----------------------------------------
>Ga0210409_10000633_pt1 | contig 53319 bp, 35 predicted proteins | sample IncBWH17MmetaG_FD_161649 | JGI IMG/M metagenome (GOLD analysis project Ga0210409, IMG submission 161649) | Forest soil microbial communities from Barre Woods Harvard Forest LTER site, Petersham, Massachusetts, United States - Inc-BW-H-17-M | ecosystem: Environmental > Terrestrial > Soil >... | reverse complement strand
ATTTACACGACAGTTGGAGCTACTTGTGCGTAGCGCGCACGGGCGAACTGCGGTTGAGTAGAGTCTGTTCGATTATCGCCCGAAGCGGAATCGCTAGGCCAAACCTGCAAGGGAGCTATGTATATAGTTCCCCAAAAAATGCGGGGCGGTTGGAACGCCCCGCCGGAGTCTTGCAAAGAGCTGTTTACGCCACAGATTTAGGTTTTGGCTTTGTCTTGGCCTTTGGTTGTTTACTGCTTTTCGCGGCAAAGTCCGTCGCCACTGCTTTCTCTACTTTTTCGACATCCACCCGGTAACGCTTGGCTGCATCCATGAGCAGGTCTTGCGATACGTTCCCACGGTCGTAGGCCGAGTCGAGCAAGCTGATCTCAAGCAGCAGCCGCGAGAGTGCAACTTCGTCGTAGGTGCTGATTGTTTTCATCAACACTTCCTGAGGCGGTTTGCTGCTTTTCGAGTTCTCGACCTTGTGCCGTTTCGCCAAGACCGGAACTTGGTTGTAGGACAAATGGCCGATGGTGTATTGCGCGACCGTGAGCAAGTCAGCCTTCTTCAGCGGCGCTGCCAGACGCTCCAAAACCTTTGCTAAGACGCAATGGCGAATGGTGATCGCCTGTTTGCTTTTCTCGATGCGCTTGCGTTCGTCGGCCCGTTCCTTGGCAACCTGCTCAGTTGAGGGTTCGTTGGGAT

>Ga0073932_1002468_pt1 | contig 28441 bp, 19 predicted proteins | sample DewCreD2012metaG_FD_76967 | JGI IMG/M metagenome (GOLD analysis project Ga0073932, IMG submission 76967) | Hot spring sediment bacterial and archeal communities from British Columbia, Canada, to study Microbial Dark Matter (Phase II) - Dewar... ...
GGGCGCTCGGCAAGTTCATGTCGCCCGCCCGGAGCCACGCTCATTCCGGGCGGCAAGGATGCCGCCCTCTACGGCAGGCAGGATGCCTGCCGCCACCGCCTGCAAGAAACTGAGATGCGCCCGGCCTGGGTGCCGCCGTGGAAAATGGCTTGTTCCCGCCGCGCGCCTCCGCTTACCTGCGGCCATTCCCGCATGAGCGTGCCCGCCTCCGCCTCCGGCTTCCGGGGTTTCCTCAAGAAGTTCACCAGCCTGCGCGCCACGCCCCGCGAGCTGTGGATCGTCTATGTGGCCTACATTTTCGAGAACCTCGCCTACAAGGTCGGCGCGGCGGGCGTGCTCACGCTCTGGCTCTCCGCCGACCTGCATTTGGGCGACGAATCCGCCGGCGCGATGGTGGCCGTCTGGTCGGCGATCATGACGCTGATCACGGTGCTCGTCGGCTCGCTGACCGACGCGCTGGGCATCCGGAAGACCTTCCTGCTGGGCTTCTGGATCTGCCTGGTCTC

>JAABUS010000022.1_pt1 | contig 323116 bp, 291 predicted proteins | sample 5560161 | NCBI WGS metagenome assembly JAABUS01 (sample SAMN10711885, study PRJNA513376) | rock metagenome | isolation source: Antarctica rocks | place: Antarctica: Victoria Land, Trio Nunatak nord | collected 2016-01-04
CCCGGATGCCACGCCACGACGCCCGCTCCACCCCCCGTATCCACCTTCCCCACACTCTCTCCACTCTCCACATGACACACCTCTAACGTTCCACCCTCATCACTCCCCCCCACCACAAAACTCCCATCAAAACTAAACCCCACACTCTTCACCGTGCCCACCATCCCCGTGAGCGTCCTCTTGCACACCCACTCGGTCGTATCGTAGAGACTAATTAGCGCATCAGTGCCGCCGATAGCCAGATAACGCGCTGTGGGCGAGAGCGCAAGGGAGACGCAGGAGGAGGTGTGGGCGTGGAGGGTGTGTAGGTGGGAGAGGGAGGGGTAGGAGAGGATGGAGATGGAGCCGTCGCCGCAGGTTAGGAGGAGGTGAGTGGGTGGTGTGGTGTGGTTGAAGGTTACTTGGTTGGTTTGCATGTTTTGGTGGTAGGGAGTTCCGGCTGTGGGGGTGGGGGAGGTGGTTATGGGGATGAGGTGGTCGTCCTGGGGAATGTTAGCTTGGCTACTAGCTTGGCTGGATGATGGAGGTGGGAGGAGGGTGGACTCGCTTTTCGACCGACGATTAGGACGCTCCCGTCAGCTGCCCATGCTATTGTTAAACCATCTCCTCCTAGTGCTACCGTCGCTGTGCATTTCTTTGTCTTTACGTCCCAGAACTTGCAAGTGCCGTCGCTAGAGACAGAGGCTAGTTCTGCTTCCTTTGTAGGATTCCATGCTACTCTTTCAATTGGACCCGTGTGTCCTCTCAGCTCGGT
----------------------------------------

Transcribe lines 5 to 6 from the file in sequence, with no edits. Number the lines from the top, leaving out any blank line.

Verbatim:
>JAABUS010000022.1_pt1 | contig 323116 bp, 291 predicted proteins | sample 5560161 | NCBI WGS metagenome assembly JAABUS01 (sample SAMN10711885, study PRJNA513376) | rock metagenome | isolation source: Antarctica rocks | place: Antarctica: Victoria Land, Trio Nunatak nord | collected 2016-01-04
CCCGGATGCCACGCCACGACGCCCGCTCCACCCCCCGTATCCACCTTCCCCACACTCTCTCCACTCTCCACATGACACACCTCTAACGTTCCACCCTCATCACTCCCCCCCACCACAAAACTCCCATCAAAACTAAACCCCACACTCTTCACCGTGCCCACCATCCCCGTGAGCGTCCTCTTGCACACCCACTCGGTCGTATCGTAGAGACTAATTAGCGCATCAGTGCCGCCGATAGCCAGATAACGCGCTGTGGGCGAGAGCGCAAGGGAGACGCAGGAGGAGGTGTGGGCGTGGAGGGTGTGTAGGTGGGAGAGGGAGGGGTAGGAGAGGATGGAGATGGAGCCGTCGCCGCAGGTTAGGAGGAGGTGAGTGGGTGGTGTGGTGTGGTTGAAGGTTACTTGGTTGGTTTGCATGTTTTGGTGGTAGGGAGTTCCGGCTGTGGGGGTGGGGGAGGTGGTTATGGGGATGAGGTGGTCGTCCTGGGGAATGTTAGCTTGGCTACTAGCTTGGCTGGATGATGGAGGTGGGAGGAGGGTGGACTCGCTTTTCGACCGACGATTAGGACGCTCCCGTCAGCTGCCCATGCTATTGTTAAACCATCTCCTCCTAGTGCTACCGTCGCTGTGCATTTCTTTGTCTTTACGTCCCAGAACTTGCAAGTGCCGTCGCTAGAGACAGAGGCTAGTTCTGCTTCCTTTGTAGGATTCCATGCTACTCTTTCAATTGGACCCGTGTGTCCTCTCAGCTCGGT